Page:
Health care facilities and certain other nonprofits have new opportunities for Federal public assistance funds, but they must act quickly. On October 4, 2022, President Biden amended the Hurricane Ian Major Disaster Declaration for the State of Florida, increasing the level of Federal public assistance funding available for debris removal and emergency protective measures. The amendment further extends the availability of such funding without cost-share for an additional 30 days. Now, eligible applicants have 60 days from September 23, 2022 to file applications for Federal public assistance.
If your health care facility is recovering from the effects of Hurricane Ian, consider whether you may be eligible to apply for the Federal Emergency Management Agency’s (FEMA’s) Public Assistance Program:
The FEMA Public Assistance Program (the PA Program) is available to assist State, Local, Territorial or Tribal (SLTT) governments and certain types of private nonprofit (PNP) organizations quickly respond to and recover from Presidentially declared major disasters and emergencies, through the provision of Federal grants for eligible projects.
Both public (facilities run by state, local, tribal, or territorial governments) and certain PNP health care facilities are eligible FEMA Public Assistance applicants. For a private nonprofit health care facility to be an eligible PNP applicant for Federal public assistance funding, it must show that on the date of disaster declaration, it had an effective ruling letter from the U.S. Internal Revenue Service granting the health care facility tax exemption under section 501(c)(3) of the Internal Revenue Code,1 or documentation from the State substantiating that the health care facility is a non-revenue producing, nonprofit entity organized or doing business in accordance with State law. 44 C.F.R. § 206.221(f).
To be eligible for Federal public assistance funding a PNP health care facility must also show that it provides emergency medical care, including diagnosis or treatment of mental or physical injury or disease in:
Furthermore, certain PNP facilities that provide alcohol and drug treatment and other rehabilitation services, assisted living, or custodial care may also be eligible to apply for Federal public assistance funding, even if they do not provide direct medical care.3
If an applicant is eligible to receive Federal public assistance funding, FEMA may pay the applicant for emergency work or permanent work that is required as a result of the declared incident, located within the area designated in the Presidential emergency or major disaster declaration, and the legal responsibility of the eligible applicant. 44 C.F.R. § 206.223(a). Emergency work projects address immediate threats resulting from the declared incident including debris removal and emergency protective measures. Emergency protective measures are work necessary to immediately protect public health and safety or to eliminate or lessen an immediate threat of additional damage, including medical care and transport. Permanent work, on the other hand, addresses damage caused by the declared incident and is intended to restore a facility to its pre-disaster design and function in accordance with applicable codes and standards, including facility repairs and mold remediation. FEMA may also provide public assistance funding for hazard mitigation. Stafford Act § 406(e), 42 U.S.C. § 5172; 44 C.F.R. § 206.226(e).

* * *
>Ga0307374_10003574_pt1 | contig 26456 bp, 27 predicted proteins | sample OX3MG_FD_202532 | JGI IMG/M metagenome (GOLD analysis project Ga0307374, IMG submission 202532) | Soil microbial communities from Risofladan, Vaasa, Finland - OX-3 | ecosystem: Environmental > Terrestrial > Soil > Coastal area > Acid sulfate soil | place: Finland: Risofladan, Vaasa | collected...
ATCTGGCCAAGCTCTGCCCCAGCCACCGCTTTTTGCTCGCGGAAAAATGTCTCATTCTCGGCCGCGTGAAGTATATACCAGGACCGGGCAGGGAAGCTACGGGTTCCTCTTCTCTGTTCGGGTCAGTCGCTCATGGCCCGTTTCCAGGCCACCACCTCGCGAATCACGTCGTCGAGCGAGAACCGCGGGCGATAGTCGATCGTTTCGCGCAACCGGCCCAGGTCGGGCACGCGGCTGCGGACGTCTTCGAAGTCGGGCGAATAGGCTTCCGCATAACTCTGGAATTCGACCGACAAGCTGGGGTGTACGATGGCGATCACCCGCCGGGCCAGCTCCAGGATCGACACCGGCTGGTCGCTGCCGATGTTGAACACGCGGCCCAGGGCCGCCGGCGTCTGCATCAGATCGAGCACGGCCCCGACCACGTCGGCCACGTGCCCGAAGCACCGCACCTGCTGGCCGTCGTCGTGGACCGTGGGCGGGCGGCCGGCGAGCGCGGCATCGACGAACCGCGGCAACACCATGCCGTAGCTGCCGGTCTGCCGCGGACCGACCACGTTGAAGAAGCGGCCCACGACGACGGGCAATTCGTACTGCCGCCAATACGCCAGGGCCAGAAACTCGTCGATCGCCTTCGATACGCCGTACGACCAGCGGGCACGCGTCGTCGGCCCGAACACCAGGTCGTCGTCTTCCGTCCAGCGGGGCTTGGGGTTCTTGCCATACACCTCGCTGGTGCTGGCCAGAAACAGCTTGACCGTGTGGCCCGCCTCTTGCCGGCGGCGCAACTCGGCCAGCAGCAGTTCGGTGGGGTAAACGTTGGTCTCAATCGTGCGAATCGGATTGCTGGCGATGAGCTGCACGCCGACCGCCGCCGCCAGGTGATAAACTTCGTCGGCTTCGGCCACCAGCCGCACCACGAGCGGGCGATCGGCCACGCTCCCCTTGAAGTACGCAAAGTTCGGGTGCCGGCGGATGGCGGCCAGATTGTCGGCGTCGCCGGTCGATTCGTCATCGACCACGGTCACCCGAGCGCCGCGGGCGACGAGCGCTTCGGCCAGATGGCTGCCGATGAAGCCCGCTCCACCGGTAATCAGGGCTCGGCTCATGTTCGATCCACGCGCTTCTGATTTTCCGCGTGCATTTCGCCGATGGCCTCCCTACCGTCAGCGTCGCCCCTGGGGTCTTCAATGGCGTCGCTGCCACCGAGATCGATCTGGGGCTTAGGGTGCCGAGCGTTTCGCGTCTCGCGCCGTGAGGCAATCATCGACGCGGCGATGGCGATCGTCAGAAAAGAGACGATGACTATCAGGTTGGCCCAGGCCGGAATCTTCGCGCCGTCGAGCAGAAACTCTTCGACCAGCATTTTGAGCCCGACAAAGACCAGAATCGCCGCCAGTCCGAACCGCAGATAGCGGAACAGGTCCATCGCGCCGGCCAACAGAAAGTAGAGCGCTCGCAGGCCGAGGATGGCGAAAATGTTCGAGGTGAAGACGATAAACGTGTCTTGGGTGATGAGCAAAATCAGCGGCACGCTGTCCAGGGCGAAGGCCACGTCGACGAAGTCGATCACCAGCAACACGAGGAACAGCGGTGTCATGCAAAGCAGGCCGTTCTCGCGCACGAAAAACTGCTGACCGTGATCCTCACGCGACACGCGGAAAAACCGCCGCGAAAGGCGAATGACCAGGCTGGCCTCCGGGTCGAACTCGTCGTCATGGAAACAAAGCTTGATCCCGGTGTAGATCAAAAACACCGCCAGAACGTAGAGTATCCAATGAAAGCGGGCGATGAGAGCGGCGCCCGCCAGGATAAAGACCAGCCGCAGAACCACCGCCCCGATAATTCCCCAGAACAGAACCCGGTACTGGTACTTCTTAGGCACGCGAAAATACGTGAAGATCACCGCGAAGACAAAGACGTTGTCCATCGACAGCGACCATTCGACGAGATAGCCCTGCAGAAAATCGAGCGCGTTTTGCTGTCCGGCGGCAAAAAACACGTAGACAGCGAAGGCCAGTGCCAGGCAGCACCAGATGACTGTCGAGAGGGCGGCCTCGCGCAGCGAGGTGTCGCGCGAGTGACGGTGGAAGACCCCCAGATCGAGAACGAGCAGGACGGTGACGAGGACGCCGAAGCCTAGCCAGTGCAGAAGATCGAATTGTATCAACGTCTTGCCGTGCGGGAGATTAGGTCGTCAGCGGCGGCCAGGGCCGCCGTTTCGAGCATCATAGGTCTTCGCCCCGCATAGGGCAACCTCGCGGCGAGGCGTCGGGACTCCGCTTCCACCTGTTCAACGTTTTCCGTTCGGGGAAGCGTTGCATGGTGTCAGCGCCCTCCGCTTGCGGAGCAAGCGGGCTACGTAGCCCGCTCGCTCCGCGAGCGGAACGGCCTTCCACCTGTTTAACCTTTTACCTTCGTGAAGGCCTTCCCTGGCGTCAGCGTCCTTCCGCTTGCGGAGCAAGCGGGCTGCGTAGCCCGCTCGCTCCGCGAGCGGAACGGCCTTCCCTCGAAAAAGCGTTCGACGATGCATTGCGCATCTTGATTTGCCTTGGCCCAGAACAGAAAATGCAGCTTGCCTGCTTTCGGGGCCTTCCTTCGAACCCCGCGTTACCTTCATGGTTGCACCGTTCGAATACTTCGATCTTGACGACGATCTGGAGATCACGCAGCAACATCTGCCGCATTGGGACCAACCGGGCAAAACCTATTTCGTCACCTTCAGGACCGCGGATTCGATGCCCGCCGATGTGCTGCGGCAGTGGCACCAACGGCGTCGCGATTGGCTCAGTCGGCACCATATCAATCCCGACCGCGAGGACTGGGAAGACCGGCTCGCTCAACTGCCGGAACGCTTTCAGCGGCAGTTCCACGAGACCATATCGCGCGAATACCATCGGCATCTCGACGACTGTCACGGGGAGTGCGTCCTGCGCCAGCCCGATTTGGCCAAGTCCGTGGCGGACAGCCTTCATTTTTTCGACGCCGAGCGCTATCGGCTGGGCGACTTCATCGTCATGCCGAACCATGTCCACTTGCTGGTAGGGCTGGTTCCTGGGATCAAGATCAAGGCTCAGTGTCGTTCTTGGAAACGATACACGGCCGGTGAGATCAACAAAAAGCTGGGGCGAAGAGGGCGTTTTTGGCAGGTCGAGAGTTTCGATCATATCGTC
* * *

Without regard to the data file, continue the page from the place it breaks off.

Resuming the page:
The Major Disaster Declaration for Hurricane Ian in Florida approves both emergency work and permanent work for public assistance funding, in certain counties. A list of the categories of work eligible for Federal public assistance funding in each county is available here.
FEMA currently funds public assistance eligible debris removal and emergency protective measures in response to Hurricane Ian at 100% of the total eligible costs and all other authorized public assistance eligible projects at 75% of the total eligible costs. As such, FEMA will pay the full cost of any public assistance eligible debris removal and emergency protective measures. FEMA will pay 75% of the cost of all other authorized public assistance eligible projects, including authorized permanent work projects, with the expectation that the public or PNP health care facility will pay 25% of such costs.
If you think you may be eligible to apply for Federal public assistance funding and have eligible emergency or permanent projects, we recommend that you submit your application as soon as possible. As of the date of this writing, applications for Federal public assistance to respond to damage from Hurricane Ian in Florida are due 60 days from September 23, 2022.
Foley is here to help you address the short- and long-term legal impacts of disasters on your facility. We have the resources to help you navigate the important legal considerations related to business operations and industry-specific issues. Please reach out to the authors, your Foley relationship partner, or our Health Care Practice Group with any questions.
1 Facilities may also be eligible if they are tax exempt under 26 U.S.C. § 501(d) or 26 U.S.C. § 501(e). If State law does not require non-revenue producing, nonprofit entities to obtain 501(c)(3) or tax-exempt status, a non-revenue producing, nonprofit health care facility will need to provide documentation indicating that it is an organized entity and a certification that the entity is compliance with 26 U.S.C. § 501(c)(3) and State law requirements.